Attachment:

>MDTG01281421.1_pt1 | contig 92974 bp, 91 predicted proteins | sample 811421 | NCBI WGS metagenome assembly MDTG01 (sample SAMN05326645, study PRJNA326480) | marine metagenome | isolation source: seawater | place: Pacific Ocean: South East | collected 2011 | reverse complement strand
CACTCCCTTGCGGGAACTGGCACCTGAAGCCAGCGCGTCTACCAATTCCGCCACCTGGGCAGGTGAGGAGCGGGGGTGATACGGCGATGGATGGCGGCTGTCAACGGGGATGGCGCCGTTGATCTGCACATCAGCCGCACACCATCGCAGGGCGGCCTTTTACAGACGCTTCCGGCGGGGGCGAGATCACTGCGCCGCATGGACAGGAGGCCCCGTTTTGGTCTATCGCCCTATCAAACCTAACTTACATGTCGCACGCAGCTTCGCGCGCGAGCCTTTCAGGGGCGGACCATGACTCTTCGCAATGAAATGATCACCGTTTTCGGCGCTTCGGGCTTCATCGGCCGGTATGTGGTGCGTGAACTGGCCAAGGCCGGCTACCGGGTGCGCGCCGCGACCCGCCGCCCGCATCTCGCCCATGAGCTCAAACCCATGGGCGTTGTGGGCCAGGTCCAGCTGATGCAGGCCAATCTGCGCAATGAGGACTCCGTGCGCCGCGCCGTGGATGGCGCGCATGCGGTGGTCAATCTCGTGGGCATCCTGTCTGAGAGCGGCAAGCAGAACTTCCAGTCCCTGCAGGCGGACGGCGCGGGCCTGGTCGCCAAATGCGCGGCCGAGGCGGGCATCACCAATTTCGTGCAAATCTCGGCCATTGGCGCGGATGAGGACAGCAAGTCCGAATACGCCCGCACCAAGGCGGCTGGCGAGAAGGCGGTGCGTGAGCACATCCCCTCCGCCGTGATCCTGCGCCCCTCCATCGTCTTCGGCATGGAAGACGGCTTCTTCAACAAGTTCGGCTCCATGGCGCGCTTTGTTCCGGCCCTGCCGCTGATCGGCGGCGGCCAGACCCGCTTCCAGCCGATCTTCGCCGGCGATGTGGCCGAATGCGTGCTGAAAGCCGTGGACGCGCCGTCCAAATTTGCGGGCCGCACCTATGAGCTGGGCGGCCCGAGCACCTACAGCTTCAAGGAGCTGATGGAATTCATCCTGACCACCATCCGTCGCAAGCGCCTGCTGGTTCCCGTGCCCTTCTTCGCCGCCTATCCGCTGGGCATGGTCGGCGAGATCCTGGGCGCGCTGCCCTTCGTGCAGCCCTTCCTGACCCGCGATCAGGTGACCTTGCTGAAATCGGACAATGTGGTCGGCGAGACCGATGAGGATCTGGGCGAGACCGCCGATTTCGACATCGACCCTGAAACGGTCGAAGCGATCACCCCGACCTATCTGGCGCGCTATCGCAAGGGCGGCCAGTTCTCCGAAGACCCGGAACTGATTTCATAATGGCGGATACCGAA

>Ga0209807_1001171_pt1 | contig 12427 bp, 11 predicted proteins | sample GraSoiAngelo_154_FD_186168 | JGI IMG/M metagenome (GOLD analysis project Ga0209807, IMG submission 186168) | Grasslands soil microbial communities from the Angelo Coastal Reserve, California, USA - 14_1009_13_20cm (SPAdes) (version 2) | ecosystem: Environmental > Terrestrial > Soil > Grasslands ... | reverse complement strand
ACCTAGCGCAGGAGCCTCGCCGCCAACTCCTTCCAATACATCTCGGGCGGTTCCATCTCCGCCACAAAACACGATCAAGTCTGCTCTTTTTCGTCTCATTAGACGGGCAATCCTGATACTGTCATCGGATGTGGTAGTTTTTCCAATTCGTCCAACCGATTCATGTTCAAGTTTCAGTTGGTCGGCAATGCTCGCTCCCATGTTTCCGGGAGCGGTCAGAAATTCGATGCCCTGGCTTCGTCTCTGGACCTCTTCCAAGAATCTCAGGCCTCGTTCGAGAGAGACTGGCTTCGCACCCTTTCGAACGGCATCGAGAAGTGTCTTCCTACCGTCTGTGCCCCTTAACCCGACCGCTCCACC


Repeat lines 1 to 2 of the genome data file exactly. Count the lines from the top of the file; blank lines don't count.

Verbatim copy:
>MDTG01281421.1_pt1 | contig 92974 bp, 91 predicted proteins | sample 811421 | NCBI WGS metagenome assembly MDTG01 (sample SAMN05326645, study PRJNA326480) | marine metagenome | isolation source: seawater | place: Pacific Ocean: South East | collected 2011 | reverse complement strand
CACTCCCTTGCGGGAACTGGCACCTGAAGCCAGCGCGTCTACCAATTCCGCCACCTGGGCAGGTGAGGAGCGGGGGTGATACGGCGATGGATGGCGGCTGTCAACGGGGATGGCGCCGTTGATCTGCACATCAGCCGCACACCATCGCAGGGCGGCCTTTTACAGACGCTTCCGGCGGGGGCGAGATCACTGCGCCGCATGGACAGGAGGCCCCGTTTTGGTCTATCGCCCTATCAAACCTAACTTACATGTCGCACGCAGCTTCGCGCGCGAGCCTTTCAGGGGCGGACCATGACTCTTCGCAATGAAATGATCACCGTTTTCGGCGCTTCGGGCTTCATCGGCCGGTATGTGGTGCGTGAACTGGCCAAGGCCGGCTACCGGGTGCGCGCCGCGACCCGCCGCCCGCATCTCGCCCATGAGCTCAAACCCATGGGCGTTGTGGGCCAGGTCCAGCTGATGCAGGCCAATCTGCGCAATGAGGACTCCGTGCGCCGCGCCGTGGATGGCGCGCATGCGGTGGTCAATCTCGTGGGCATCCTGTCTGAGAGCGGCAAGCAGAACTTCCAGTCCCTGCAGGCGGACGGCGCGGGCCTGGTCGCCAAATGCGCGGCCGAGGCGGGCATCACCAATTTCGTGCAAATCTCGGCCATTGGCGCGGATGAGGACAGCAAGTCCGAATACGCCCGCACCAAGGCGGCTGGCGAGAAGGCGGTGCGTGAGCACATCCCCTCCGCCGTGATCCTGCGCCCCTCCATCGTCTTCGGCATGGAAGACGGCTTCTTCAACAAGTTCGGCTCCATGGCGCGCTTTGTTCCGGCCCTGCCGCTGATCGGCGGCGGCCAGACCCGCTTCCAGCCGATCTTCGCCGGCGATGTGGCCGAATGCGTGCTGAAAGCCGTGGACGCGCCGTCCAAATTTGCGGGCCGCACCTATGAGCTGGGCGGCCCGAGCACCTACAGCTTCAAGGAGCTGATGGAATTCATCCTGACCACCATCCGTCGCAAGCGCCTGCTGGTTCCCGTGCCCTTCTTCGCCGCCTATCCGCTGGGCATGGTCGGCGAGATCCTGGGCGCGCTGCCCTTCGTGCAGCCCTTCCTGACCCGCGATCAGGTGACCTTGCTGAAATCGGACAATGTGGTCGGCGAGACCGATGAGGATCTGGGCGAGACCGCCGATTTCGACATCGACCCTGAAACGGTCGAAGCGATCACCCCGACCTATCTGGCGCGCTATCGCAAGGGCGGCCAGTTCTCCGAAGACCCGGAACTGATTTCATAATGGCGGATACCGAA